Alzheimer’s affects 1 out of 9 people. This devastating statistic suggests that most people will know a family member, friend, or acquaintance that will be diagnosed with this disease. While Alzheimer’s is an overwhelming disease for the person diagnosed, many often overlook the influence it has on family members.
Alzheimer’s is described as a type of dementia that causes problems with memory, thinking, and behavior. With no current cure, it is important that the family and the individual involved learning to adjust to new life together as side effects worsen with time.
Coping with Alzheimer’s – Immediate Family
Coping with Alzheimer’s can be extremely difficult, but there are many suggestions as to what those can do to alleviate the emotional wounds caused by this disease. It is crucial to remember that because Alzheimer’s is such a progressive disease, it affects people in different ways. It is also important to recognize that there is no “one-size-fits-all” approach for Alzheimer’s care. Each person will have a unique set of needs, preferences, and impairments to take into account. It is also vital to reassess these factors as time goes on. They will change over time.
Coping for A Spouse
The closest person to an Alzheimer’s victim is often the spouse or partner. When you both come to the realization of this life changing disease, you may find yourselves at a loss and may not know how to cope. There are many things you can do to help your spouse/partner, first being that you continue to do your daily routines or activities. It is important that you don’t drastically change your routine until necessary. Once the time comes where you may not be able to participate in your usual activities, find new ones that you can enjoy together. Most importantly, stay patient with each other as you both may be suffering from the results of this disease.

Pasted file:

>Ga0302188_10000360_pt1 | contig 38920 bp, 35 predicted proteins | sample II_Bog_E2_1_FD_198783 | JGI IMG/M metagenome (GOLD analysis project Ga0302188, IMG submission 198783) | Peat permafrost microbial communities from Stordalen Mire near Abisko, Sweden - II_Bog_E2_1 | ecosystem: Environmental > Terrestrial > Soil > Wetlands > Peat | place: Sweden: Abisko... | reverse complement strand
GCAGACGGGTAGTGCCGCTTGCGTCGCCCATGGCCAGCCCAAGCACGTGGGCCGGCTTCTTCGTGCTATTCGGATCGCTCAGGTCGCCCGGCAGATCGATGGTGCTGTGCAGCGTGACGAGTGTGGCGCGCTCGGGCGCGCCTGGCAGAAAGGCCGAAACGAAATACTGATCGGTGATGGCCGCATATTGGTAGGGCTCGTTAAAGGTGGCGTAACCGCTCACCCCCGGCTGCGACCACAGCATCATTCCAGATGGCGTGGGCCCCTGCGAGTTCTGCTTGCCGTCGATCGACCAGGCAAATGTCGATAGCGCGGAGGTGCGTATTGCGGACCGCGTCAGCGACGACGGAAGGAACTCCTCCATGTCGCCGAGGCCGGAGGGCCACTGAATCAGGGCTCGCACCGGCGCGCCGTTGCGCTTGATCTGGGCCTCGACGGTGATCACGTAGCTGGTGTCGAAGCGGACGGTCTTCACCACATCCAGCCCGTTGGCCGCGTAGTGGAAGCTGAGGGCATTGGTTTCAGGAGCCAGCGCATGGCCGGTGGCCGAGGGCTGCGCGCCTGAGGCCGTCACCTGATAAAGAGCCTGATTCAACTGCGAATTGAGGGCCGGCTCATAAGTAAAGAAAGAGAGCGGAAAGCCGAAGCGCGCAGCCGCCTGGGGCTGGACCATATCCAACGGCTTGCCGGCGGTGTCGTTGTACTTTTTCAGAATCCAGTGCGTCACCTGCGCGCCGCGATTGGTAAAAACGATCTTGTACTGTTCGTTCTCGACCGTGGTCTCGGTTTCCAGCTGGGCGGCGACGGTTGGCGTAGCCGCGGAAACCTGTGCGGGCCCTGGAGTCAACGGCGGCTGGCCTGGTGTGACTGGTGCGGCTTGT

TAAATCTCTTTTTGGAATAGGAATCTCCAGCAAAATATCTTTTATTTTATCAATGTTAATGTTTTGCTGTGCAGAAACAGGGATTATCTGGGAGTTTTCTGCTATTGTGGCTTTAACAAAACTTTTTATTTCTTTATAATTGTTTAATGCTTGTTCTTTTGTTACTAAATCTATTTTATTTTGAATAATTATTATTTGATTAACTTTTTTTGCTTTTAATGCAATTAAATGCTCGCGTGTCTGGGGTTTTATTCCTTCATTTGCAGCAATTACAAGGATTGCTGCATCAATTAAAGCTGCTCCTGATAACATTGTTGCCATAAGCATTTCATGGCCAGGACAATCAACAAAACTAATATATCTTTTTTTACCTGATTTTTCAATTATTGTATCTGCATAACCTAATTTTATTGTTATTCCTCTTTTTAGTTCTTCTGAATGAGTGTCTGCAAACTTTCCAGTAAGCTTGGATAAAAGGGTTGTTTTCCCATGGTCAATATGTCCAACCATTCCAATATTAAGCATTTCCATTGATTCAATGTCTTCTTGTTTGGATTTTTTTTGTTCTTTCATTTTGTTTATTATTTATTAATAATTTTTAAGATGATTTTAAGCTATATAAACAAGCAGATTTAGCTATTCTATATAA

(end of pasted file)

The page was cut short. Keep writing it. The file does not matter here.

Coping for Children
Possibly the most important persons to help cope is younger children. Whether it be children or grandchildren, Alzheimer’s can be very scary and can be confusing at times. This disease may inhibit children from doing things they love, may cause resentment because their grandparent or person affected is different, or may even create anger and questions as to ‘why’. It’s critical to discuss the changes that the victim may experience. Describing and educating a child on this disease can help them to better understand and deal with the emotions that come with the events caused by Alzheimer’s. Do not stop reminding a young person that the disease is not their fault and that the person’s behavior is part of their dementia and not caused by the child itself. Lastly, don’t forget to find joy and humor in situations when appropriate. It can help all parties involved if everyone can laugh together.
Coping with Alzheimer’s – Those Outside of the Family
Outside of the family, do not forget others who are impacted by Alzheimer’s. In any case, whether it may be friends, neighbors, or co-workers, always offer to share your experiences with the disease. There is no normal for grieving, no predictable diagnosis, and no time frame to know when changes are coming. The losses your friends or acquaintances may experience during their loved one’s disease is immeasurable. The best thing you can do for a friend is to help them adjust (if needed), continue supporting them in their daily/normal activities, and always be there to talk through the emotional times.
Those with Alzheimer’s disease become upset and agitated about things that happen to them. When caregivers, family, or friends witness a loved one’s heartbreaking diagnoses, they may become troubled as well. Society must not forget that dementia does not just destroy the mental state of the person affected, but those around them as well. Being educated on this matter can help family cope, aid in emotional and financial support through programs like CDPAP, and make the journey less painful for all involved. And of course, don’t give up on your loved one suffering from Alzheimer’s, even if they do. No day will be the same and you may feel that you’re getting nowhere. This is normal and often you will feel as though your efforts really do not count. Your loved one thanks you, even if they can’t express it. If needed, please don’t hesitate to call the Alzheimer’s 24/7 Helpline at 1-800-272-3900.